Monday, October 10, 2016

Substitute judge in Sherwood hot check cases declines to recuse; allegedly said that he hoped civil suit would fail

Posted By on Mon, Oct 10, 2016 at 1:19 PM

Lawyers helping represent the named plaintiffs in the civil rights lawsuit filed against Sherwood over the way officials fleece hot check defendants appeared in court this morning to ask a substitute judge to recuse himself, with an attorney for plaintiffs claiming Hamilton made comments praising Sherwood District Court Judge Milas "Butch" Hale III and said he hoped the civil suit would fail. 

click to enlarge Brownstein (left) and Koch, outside Sherwood District Court this morning. - DAVID KOON
  • David Koon
  • Brownstein (left) and Koch, outside Sherwood District Court this morning.
We visited Sherwood Hot Check Court and reported on the pending civil suit back in September. The lawsuit claims that poor hot check defendants in Pulaski County routinely find themselves on a treadmill of debt in Sherwood District Court over piddling original amounts, trapped by spiraling fines, fees and incarcerations every time they fail to appear before Hale or can't pay their fines. Some people we talked to have been appearing before Hale for over 15 years on the same hot check and are still thousands in debt. 

Hale has recused from sitting in judgement on the hot check cases of the four named plaintiffs in the lawsuit filed against Sherwood: Nikki Petree, Charles Dade, Nikita Lewis and Lee Andrew Robertson. North Little Rock District Judge Jim Hamilton, who normally decides criminal, civil and small claims matters, has been appointed to serve as judge on those cases. 

North Little Rock attorney Reggie Koch, who appeared this morning with ACLU cooperating attorney Bettina Brownstein, said he was in North Little Rock court before Hamilton two weeks ago on an unrelated matter when the judge allegedly told him, after an appearance by Koch's client, that Hamilton knew Hale to be a decent man and hoped the federal lawsuit would be dismissed. Later, Koch learned that Hamilton had been named as the replacement judge on the plaintiffs' cases and brought it to the attention of other attorneys involved in the civil suit, including Brownstein.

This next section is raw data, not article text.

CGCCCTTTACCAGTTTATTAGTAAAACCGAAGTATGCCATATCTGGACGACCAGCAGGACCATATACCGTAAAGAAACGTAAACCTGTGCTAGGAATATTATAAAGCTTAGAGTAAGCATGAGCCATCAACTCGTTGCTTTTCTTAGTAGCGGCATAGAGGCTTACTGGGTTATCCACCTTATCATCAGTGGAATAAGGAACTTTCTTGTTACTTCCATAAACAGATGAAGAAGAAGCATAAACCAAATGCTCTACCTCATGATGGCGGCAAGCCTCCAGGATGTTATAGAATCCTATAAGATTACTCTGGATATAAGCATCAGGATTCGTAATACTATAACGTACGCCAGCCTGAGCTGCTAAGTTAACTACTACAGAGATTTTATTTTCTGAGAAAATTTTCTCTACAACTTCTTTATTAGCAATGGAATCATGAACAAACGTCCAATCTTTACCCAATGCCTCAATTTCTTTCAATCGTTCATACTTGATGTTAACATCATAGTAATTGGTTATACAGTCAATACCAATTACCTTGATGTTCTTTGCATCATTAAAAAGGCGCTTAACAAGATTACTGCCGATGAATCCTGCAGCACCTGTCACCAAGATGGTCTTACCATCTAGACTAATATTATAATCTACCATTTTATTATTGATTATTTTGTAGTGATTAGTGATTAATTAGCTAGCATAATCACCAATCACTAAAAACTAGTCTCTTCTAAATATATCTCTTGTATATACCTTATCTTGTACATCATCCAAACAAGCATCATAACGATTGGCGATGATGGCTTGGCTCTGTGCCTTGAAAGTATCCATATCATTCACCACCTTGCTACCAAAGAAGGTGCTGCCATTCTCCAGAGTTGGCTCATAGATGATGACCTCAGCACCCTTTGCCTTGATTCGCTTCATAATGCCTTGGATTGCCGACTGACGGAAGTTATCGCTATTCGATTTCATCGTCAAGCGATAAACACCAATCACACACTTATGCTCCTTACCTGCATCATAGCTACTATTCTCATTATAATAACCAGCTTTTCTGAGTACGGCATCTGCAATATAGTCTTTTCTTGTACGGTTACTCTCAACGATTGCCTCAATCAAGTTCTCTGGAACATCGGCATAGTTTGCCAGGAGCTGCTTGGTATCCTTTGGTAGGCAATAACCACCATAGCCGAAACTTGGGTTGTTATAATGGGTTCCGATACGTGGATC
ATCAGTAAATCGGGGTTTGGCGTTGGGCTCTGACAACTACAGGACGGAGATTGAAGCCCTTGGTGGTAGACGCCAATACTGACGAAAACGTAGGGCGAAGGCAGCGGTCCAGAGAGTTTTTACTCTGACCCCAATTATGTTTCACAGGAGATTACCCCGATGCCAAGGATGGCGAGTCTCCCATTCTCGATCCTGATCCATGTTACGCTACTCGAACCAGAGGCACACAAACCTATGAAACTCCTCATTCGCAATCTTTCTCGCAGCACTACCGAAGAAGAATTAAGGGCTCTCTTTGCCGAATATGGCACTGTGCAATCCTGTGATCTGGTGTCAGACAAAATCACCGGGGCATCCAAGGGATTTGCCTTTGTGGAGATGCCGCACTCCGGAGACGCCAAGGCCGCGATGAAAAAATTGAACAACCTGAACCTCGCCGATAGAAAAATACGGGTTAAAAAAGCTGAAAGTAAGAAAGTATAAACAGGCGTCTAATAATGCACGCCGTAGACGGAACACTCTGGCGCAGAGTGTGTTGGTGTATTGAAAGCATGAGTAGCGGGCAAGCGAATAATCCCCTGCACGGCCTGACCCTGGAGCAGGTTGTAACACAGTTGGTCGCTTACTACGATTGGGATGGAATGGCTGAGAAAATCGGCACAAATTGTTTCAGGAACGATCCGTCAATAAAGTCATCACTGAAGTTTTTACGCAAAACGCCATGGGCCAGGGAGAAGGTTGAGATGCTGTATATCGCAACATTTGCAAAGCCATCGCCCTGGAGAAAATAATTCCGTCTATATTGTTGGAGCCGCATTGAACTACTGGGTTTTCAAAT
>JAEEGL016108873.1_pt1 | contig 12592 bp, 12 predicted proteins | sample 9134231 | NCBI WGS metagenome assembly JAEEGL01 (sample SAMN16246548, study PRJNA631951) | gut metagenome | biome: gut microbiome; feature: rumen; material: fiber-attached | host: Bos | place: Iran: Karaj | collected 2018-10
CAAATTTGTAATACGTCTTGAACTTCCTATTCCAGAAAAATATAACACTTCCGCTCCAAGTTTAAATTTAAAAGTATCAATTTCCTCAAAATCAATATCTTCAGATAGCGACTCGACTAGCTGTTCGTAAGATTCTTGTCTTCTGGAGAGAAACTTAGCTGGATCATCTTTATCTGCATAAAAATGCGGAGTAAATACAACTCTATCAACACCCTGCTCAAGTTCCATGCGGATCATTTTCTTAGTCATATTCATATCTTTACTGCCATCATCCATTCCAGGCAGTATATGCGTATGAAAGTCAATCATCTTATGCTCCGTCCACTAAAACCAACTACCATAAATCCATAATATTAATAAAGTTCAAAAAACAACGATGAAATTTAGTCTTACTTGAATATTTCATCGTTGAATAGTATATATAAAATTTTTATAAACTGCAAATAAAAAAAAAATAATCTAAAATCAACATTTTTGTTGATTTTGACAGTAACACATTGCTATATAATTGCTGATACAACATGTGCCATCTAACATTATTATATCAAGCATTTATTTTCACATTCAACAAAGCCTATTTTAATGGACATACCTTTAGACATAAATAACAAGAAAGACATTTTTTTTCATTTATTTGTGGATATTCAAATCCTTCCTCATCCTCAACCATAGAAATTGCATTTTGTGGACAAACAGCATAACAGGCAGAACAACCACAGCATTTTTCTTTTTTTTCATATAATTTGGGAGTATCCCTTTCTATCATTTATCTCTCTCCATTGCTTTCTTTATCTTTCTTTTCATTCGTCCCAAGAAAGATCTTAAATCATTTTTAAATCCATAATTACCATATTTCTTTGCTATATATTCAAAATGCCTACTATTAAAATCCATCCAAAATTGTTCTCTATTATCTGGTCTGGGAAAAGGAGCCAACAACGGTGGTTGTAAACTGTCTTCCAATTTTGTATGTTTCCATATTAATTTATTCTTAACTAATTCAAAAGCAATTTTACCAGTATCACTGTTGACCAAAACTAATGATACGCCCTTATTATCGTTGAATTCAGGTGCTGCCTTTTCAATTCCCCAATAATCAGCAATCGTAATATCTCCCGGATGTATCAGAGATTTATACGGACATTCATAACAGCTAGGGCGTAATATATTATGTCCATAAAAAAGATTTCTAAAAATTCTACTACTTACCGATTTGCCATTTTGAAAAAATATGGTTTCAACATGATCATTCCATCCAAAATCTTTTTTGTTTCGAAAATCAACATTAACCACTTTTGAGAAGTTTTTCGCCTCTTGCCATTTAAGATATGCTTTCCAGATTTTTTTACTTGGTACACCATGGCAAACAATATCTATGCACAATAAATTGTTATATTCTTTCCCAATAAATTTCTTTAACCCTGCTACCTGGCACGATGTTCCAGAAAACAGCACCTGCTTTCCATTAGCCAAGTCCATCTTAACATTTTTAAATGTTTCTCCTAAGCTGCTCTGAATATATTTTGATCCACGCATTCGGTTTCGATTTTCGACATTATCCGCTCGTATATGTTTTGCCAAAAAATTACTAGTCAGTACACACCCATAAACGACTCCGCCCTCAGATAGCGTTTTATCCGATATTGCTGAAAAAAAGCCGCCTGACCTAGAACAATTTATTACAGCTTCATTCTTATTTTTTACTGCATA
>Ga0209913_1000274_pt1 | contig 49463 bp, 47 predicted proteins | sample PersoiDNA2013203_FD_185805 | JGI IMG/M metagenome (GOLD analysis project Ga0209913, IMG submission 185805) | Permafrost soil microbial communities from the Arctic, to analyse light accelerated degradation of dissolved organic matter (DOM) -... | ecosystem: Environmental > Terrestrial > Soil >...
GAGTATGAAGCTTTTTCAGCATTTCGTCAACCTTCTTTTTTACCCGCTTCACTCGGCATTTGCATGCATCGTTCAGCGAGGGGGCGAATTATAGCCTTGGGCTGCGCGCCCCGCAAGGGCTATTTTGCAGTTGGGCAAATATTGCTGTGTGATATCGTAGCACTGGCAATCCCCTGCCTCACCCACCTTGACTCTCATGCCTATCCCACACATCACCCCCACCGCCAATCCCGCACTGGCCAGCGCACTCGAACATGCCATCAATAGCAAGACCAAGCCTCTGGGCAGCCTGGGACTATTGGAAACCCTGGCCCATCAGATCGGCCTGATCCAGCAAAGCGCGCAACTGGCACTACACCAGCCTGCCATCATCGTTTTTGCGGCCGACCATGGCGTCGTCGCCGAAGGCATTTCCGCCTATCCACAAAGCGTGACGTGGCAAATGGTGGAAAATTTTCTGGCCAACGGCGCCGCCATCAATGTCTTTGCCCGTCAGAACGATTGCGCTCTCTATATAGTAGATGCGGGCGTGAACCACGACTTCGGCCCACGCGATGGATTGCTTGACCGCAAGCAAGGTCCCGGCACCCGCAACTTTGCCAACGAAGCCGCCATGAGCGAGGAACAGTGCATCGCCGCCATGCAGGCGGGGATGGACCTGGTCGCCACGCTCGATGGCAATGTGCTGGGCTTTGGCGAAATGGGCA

Hamilton, who this morning never denied he made the statements Koch claimed he did, denied the request that he step down from the plaintiffs' cases, asking Koch — who said he has been appearing before Hamilton in North Little Rock District Court on other matters for over a decade — whether he's ever shown himself to be less than impartial in other cases. Koch said he had not, but said the appearance of impropriety should be avoided.

Hamilton quickly moved on to the cases of the four civil suit defendants. He wiped the slate clean for plaintiff Nikki Petree, 40, who wrote a check for $26.93 in September 2011 and had a debt of $2,656.93 in court costs, fines and fees at the time the lawsuit was filed. Hamilton also reinstated the driver's license of plaintiff Lee Andrew Robertson, 44, who the lawsuit said wrote 11 checks totaling $200 over a two-week period in 2009, and was $3,054 debt as of Sept. 1. Hamilton set court dates for Dade and Lewis. 

Outside the courtroom after the hearings, Brownstein said that Petree was "destitute but ecstatic" at the news that her debt to Sherwood was cleared after five years. "She wants to go back to work and she needs her driver's license," Brownstein said. "It'll be another day before she gets it. That's been a long, long road." 

Brownstein said it's difficult for an attorney to ask a judge to recuse, and it is never done lightly. She said she still believes Hamilton should have stepped down. "It's the appearance of impropriety, as Reggie said," Brownstein said. "We had no reason to think he wouldn't be anything but fair, but there is that appearance. He had spoken out of turn to Mr. Koch. He should not have expressed an opinion about this case in open court to Mr. Koch and then come and preside as the judge." 

Brownstein said that based on Hamilton's actions toward the defendants in court this morning, he seemed to be acting in a fair and courteous manner. "Of course he's coming in on the tail end of a case that's gone on for years and years," Brownstein said, "so he can't fix what's going on. He's still instituting the stuff that was done to these defendants by Judge Hale."  

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